During the 15 years Kevin McHale served in the front office and then as coach of the Timberwolves, nobody took more criticism from the fans and the media than the former Gophers and Celtics star.

But maybe now it is time to credit McHale for the two best draft choices in the history of the franchise: taking Kevin Garnett fifth overall in 1995 and then making the draft-night trade in 2008 that brought Kevin Love to the Wolves.

Garnett was drafted out of high school and a lot of experts questioned the choice, but he has developed into one of the greatest NBA players of all time.

As for Love, this season has been remarkable for the 22-year-old as he continues his great 53-game double-double streak. He was named to the Western Conference All-Star team and is becoming one of the best players in the league.

Coming into the 2008 NBA draft, Southern California guard O.J. Mayo was considered the third-best player available in the draft behind Derrick Rose and current Timberwolves forward Michael Beasley. Chad Ford of ESPN.com had Love ranked as the seventh-best prospect in the draft. Love had played one season at UCLA and averaged 17.5 points, 10.6 rebounds and 1.9 assists per game.

The Timberwolves drafted Mayo with the third overall pick but later that evening, McHale decided to make the trade that brought in Love, Mike Miller, Brian Cardinal and Jason Collins for Mayo, Marko Jaric, Antoine Walker and Greg Buckner.

McHale took nothing but criticism from the media and the fans. Mayo was considered the No. 1 high school prospect in the 2007 class and attended USC for one season, averaging 20.7 points, 4.5 rebounds and 3.3 assists, and many fans thought he had a more promising future than Love.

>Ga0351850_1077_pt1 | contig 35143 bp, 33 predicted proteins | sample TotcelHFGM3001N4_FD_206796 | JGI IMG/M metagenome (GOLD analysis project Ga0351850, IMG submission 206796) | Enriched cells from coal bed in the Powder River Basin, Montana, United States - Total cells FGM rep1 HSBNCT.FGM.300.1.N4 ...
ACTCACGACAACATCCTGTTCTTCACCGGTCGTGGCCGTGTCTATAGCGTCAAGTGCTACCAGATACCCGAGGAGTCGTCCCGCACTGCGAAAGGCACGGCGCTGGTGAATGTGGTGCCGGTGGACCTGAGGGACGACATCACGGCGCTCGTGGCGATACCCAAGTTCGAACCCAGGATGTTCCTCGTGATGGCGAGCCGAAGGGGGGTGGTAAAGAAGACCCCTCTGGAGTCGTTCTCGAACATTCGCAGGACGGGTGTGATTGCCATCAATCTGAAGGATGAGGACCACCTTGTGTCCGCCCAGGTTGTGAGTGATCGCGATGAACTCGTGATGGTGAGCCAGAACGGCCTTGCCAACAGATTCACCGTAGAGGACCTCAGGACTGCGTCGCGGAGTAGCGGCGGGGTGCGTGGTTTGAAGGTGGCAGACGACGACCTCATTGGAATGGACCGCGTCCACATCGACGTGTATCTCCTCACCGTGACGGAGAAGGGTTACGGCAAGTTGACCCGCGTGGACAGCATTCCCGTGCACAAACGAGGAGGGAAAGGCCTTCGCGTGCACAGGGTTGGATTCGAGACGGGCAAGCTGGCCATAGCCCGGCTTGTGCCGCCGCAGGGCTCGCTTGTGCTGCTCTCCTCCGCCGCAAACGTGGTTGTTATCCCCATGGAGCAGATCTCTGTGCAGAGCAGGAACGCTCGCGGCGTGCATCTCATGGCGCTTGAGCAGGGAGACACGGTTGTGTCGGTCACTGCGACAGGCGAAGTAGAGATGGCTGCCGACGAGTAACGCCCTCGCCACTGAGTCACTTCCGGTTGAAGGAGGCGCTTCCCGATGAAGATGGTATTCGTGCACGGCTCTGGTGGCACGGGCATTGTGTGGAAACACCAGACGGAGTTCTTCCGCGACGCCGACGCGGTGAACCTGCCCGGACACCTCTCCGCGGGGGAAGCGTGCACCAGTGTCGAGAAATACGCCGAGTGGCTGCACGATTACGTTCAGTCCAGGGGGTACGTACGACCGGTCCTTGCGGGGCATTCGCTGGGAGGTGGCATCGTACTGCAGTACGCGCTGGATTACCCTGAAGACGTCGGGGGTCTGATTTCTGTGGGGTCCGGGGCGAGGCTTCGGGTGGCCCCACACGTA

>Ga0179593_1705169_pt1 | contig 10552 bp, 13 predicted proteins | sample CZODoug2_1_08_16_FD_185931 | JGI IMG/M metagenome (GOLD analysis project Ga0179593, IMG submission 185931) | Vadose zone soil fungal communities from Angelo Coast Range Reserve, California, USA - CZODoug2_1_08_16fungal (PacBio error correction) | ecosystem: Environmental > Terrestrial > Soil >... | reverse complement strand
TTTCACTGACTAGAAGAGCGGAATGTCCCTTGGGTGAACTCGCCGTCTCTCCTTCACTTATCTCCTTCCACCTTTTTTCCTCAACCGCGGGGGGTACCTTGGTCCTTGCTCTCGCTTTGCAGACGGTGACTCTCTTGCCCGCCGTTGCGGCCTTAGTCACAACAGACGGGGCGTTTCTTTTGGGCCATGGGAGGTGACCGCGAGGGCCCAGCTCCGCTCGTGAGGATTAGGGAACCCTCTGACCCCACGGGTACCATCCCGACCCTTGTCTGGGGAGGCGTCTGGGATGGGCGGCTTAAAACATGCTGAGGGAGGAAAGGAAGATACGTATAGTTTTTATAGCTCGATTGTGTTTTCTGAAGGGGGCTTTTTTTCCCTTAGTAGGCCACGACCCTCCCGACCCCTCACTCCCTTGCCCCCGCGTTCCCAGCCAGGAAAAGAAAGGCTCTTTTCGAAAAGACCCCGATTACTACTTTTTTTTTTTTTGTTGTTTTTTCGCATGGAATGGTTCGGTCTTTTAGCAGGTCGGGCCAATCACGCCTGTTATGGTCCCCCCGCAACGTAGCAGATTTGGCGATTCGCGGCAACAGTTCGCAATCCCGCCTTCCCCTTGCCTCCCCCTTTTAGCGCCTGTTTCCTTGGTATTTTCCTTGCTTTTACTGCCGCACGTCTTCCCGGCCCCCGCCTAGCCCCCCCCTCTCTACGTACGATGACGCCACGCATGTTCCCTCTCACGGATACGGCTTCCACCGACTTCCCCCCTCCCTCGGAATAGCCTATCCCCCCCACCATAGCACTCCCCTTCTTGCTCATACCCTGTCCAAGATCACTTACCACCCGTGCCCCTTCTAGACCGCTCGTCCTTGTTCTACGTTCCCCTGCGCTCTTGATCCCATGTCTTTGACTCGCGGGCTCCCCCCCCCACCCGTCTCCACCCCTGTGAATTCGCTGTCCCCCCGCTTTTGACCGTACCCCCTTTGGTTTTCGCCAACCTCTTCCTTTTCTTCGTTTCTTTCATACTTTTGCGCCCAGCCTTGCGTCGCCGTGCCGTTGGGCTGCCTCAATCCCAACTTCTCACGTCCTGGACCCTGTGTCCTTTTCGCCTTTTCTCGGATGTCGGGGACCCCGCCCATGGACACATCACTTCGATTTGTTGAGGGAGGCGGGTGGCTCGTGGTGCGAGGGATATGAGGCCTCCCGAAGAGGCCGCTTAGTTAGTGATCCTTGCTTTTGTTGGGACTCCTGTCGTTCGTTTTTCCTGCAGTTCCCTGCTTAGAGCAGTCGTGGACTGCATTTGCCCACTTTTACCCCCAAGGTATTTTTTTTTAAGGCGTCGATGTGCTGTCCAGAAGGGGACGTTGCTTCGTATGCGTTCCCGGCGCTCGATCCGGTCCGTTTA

But McHale predicted how great a rebounder Love was going to be when he spoke at the news conference introducing Love in 2008.

"You wondered how Kevin was going to do against these big guys [at his pre-draft workout], but when they started playing, Kevin got way bigger and the other guys got way smaller," McHale said at the time. "He was the biggest player on the floor. There's just certain guys that get bigger. He's one of those guys. We brought as much length to the workout as we could, and Kevin was very impressive. There were no issues whatsoever.

"Kevin played in the best conference [and] on the best team in the Pac-10, which was loaded with talent. He was the [conference] Player of the Year. He did something right in the Pac-10. You have to remember whom he was playing against. As I said before, when the ball goes up on the boards, a lot of stuff changes.

"His small-area quickness is outstanding. You don't average 11 rebounds in conference and not be a good rebounder. Some guys are plodders, but Kevin has very quick feet to get him in the right position to rebound the basketball. His small-area quickness is very, very good. His body control is tremendous."

Looking back to the 2008-09 season, it was McHale who gave Love a lot of playing time after Randy Wittman was dismissed as coach and McHale assumed the role.